Sunday, July 27, 2014

The Wolf: A Novel by Lorenzo Carcaterra

Book description:

In this thrilling novel by Lorenzo Carcaterra—the #1 New York Times bestselling author ofSleepers, Gangster, and Midnight Angels—organized crime goes to war with international terrorism in the name of one man’s quest for revenge.

My name is Vincent Marelli, though most people call me The Wolf. You’ve never met me, and if you’re lucky you never will. But in more ways than you could think of, I own you.

I run the biggest criminal operation in the world. We’re invisible but we’re everywhere. Wherever you go, whatever you do, however it is you spend your money, a piece of it lands in our pockets.

You would think that with that kind of power I would be invincible. You would be wrong. I made a mistake, one that a guy like me can never afford to make. I let my guard down. And because I did, my wife and daughters are gone. Murdered by terrorists with a lethal ax to grind.

That was my mistake.

But it was also theirs.

I wasn’t looking for a war with them. No one in my group was. But they’ve left me with nothing but a desire for revenge—so a war is what they’ll get. The full strength of international organized crime against every known terrorist group working today. Crime versus chaos.

We will protect our interests, and I will protect my son. We won’t get them all, but I will get my revenge, or I will die trying.

They will know my name.

They will feel my wrath.

They will fear The Wolf.

Not since The Godfather has there been a mobster who’s as much fun to root for as Vincent Marelli, aka “The Wolf”.  I heard about a lot of buzz coming out of 2014’s Book Expo America about The Wolf by Lorenzo Carcaterra.  I was thrilled to be able to get my hands on a copy and more thrilled once I started reading it.  This book packs a punch both literally and figuratively.

Carcaterra describes a mob that’s a lot more modern than other versions, from Mario’s Puzzo’s mob to more recent incarnations like the Sopranos.  This is a high-tech version that operates not so much in the shadows, but from behind so many legitimate fronts that they are hidden in plain sight.  What this mob shares with its literary predecessors though is absolute ruthlessness and iron will.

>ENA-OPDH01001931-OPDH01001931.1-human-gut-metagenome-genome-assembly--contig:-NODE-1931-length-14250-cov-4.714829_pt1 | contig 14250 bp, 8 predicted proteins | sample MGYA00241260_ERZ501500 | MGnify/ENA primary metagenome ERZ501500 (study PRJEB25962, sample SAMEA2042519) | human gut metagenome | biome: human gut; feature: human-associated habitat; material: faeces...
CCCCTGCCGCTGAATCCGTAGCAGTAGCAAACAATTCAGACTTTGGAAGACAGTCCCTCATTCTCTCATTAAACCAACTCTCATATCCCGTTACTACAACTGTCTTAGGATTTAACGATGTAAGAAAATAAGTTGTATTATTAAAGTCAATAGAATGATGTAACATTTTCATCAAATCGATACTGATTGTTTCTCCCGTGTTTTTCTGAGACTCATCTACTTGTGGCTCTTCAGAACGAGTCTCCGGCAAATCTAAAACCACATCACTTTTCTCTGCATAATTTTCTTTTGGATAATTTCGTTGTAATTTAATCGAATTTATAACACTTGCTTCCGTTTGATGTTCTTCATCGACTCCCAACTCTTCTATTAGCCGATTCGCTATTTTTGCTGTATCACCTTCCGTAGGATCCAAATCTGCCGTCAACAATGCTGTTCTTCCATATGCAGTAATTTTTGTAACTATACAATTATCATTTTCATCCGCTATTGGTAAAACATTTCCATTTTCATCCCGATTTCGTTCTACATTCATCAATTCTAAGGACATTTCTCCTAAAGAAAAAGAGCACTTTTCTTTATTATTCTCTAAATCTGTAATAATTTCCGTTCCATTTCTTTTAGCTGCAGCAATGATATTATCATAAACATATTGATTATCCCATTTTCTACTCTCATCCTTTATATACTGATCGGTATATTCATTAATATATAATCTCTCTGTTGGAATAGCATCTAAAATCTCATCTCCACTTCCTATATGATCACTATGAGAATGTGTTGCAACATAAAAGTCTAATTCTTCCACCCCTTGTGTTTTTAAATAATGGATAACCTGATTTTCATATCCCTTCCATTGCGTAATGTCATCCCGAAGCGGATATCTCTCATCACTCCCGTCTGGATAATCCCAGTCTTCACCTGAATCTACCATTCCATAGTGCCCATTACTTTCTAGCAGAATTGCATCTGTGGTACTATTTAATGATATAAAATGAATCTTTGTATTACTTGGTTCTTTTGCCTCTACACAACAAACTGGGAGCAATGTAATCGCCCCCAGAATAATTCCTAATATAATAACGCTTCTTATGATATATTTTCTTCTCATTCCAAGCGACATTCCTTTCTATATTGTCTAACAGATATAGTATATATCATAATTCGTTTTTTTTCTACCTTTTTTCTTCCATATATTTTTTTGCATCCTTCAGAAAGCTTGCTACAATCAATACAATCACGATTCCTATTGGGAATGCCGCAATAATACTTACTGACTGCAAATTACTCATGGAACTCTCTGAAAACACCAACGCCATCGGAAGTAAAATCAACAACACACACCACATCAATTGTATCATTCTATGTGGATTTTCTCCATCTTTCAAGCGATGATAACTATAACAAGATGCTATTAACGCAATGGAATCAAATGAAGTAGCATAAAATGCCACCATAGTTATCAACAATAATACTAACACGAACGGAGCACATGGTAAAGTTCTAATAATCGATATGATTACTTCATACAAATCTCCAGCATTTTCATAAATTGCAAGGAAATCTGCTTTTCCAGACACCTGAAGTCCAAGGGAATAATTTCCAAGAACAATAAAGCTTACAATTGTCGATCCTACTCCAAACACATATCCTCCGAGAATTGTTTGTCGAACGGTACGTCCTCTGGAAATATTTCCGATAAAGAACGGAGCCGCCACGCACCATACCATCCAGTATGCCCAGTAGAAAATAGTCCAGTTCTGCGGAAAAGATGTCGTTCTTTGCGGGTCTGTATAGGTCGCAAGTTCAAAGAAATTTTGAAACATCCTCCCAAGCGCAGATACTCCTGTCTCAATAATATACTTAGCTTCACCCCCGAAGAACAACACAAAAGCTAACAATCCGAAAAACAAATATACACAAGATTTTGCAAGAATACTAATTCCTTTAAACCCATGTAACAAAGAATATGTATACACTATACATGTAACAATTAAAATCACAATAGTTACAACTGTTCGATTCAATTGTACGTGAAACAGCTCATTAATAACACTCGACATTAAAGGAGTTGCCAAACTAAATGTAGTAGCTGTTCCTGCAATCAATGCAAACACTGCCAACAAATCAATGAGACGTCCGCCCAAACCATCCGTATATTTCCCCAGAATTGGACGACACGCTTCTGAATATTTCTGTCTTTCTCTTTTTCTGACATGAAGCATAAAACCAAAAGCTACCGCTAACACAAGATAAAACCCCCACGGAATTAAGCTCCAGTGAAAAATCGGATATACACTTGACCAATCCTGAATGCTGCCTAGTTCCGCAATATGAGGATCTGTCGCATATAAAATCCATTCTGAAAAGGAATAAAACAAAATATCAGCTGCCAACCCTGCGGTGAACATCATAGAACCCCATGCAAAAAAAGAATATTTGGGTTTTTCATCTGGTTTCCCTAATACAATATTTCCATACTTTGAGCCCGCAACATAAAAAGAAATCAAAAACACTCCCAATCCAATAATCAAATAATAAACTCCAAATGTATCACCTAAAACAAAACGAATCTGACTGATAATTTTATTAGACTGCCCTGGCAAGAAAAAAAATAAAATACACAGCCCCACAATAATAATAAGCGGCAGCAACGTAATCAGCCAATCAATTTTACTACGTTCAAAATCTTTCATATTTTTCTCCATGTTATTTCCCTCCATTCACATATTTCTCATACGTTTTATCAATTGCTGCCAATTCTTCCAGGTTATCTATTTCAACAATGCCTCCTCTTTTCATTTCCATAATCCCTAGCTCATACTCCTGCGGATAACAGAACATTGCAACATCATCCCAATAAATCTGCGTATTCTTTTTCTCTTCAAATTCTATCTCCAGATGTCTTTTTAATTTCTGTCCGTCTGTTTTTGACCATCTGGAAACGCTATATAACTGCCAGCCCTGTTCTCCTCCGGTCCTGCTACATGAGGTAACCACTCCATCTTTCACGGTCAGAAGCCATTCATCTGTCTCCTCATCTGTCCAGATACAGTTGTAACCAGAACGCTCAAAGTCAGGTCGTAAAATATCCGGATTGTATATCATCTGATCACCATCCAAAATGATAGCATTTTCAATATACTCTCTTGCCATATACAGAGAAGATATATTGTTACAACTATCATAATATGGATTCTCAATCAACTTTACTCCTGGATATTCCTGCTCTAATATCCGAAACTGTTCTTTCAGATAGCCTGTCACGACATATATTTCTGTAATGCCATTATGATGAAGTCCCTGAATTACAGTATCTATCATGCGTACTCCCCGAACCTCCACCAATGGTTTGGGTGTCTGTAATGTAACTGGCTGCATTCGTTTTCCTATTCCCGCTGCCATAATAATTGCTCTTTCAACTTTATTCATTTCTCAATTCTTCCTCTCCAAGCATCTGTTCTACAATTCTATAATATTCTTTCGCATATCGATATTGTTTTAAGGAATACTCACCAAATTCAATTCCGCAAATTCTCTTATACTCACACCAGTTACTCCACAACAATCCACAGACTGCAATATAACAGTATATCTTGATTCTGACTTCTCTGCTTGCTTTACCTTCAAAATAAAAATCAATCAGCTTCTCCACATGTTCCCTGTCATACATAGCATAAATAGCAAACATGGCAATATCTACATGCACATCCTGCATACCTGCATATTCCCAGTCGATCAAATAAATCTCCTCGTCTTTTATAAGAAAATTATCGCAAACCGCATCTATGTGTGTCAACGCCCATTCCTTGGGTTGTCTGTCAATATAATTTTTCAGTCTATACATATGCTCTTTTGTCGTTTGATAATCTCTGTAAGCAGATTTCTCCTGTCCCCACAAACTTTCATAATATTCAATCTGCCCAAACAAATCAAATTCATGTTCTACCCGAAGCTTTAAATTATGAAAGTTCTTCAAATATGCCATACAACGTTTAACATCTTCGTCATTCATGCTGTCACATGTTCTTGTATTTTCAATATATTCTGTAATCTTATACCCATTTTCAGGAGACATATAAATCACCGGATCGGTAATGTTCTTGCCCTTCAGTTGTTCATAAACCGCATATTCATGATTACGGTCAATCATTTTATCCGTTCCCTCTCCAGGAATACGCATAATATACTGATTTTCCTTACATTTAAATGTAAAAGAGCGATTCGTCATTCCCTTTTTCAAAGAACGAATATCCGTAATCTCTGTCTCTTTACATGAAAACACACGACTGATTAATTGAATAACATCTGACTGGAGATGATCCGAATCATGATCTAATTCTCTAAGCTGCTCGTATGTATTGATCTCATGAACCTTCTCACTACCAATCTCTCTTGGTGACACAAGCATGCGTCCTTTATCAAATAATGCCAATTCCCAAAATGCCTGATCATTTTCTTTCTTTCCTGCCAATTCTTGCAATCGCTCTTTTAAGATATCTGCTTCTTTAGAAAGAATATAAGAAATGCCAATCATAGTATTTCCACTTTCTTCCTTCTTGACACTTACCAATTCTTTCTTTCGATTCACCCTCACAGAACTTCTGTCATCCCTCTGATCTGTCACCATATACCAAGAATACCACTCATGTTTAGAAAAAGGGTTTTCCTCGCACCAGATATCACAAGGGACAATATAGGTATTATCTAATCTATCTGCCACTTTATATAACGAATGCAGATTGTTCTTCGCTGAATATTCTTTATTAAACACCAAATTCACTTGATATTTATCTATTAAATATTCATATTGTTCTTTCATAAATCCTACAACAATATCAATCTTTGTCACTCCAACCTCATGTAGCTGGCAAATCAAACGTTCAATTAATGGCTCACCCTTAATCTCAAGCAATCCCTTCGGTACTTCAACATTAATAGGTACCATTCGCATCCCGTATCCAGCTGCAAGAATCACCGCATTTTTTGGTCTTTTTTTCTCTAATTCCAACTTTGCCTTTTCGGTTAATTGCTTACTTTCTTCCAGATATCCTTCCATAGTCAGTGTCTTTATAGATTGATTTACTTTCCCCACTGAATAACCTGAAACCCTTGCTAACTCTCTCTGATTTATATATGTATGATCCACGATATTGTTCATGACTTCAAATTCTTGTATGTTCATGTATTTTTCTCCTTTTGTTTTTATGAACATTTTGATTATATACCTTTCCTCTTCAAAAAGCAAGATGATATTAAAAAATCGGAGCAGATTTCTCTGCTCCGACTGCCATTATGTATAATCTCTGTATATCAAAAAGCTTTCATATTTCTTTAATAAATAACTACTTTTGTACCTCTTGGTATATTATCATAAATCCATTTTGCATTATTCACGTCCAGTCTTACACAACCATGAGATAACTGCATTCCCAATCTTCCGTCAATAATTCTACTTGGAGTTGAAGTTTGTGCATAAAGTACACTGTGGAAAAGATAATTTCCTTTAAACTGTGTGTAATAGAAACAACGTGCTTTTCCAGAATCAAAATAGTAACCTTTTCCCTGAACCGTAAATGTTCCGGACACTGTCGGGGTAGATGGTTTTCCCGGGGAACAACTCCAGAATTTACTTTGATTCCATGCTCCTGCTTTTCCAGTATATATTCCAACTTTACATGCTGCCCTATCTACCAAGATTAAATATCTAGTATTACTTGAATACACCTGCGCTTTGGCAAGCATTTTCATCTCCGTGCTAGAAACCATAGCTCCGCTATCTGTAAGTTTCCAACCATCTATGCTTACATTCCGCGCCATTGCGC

After his wife and daughters are killed in a terrorist attack, “The Wolf” is galvanized to protect his son and take action to lead all of the various world mafia organizations in an attack on international terrorism.  Not just to punish them, but to bring them to their knees.  These organizations are motivated not by any sort of altruistic feelings, but by the long-term threat to their bottom line posed by terrorism.

Vincent Marelli is a character you can both admire and fear.  None of the characters on either side of the conflict are pushovers.  Marelli has the tacit support of most of the world’s criminal organizations, but it’s clear that support is shallow and could disappear if Marelli’s will weakens or results are not forthcoming.  He is going up against terrorists with no scruples about civilian casualties.  The Wolf and his associates have those scruples, but they are otherwise unshackled from the rules of engagement that  sovereign nations and law enforcement alike are bound by.  The result is both a cat and mouse game and a ruthless battle.

The pace never slackens from the beginning to the end of this novel.  Along with his terrorist nemesis, Marelli must battle betrayal within his own organization as well.  This book is well written; there is not a wasted word.  Carcaterra ties up the story nicely, but leaves plenty to be explored in hoped for sequels. If you like crime novels, mob stories, or just a good thoughtful action thriller, pick up this book.  Highly recommended.

I was fortunate to receive an advance copy of this book.

Sunday, July 20, 2014

Conquest by John Connolly and Jennifer Ridyard

Book description:

Earth is no longer ours. . . .It is ruled by the Illyri, a beautiful, civilized, yet ruthless alien species. But humankind has not given up the fight, and Paul Kerr is one of a new generation of young Resistance leaders waging war on the invaders.

Syl Hellais is the first of the Illyri to be born on Earth. Trapped inside the walls of her father’s stronghold, hated by the humans, she longs to escape.

But on her sixteenth birthday, Syl’s life is about to change forever. She will become an outcast, an enemy of her people, for daring to save the life of one human: Paul Kerr. Only together do they have a chance of saving each other, and the planet they both call home.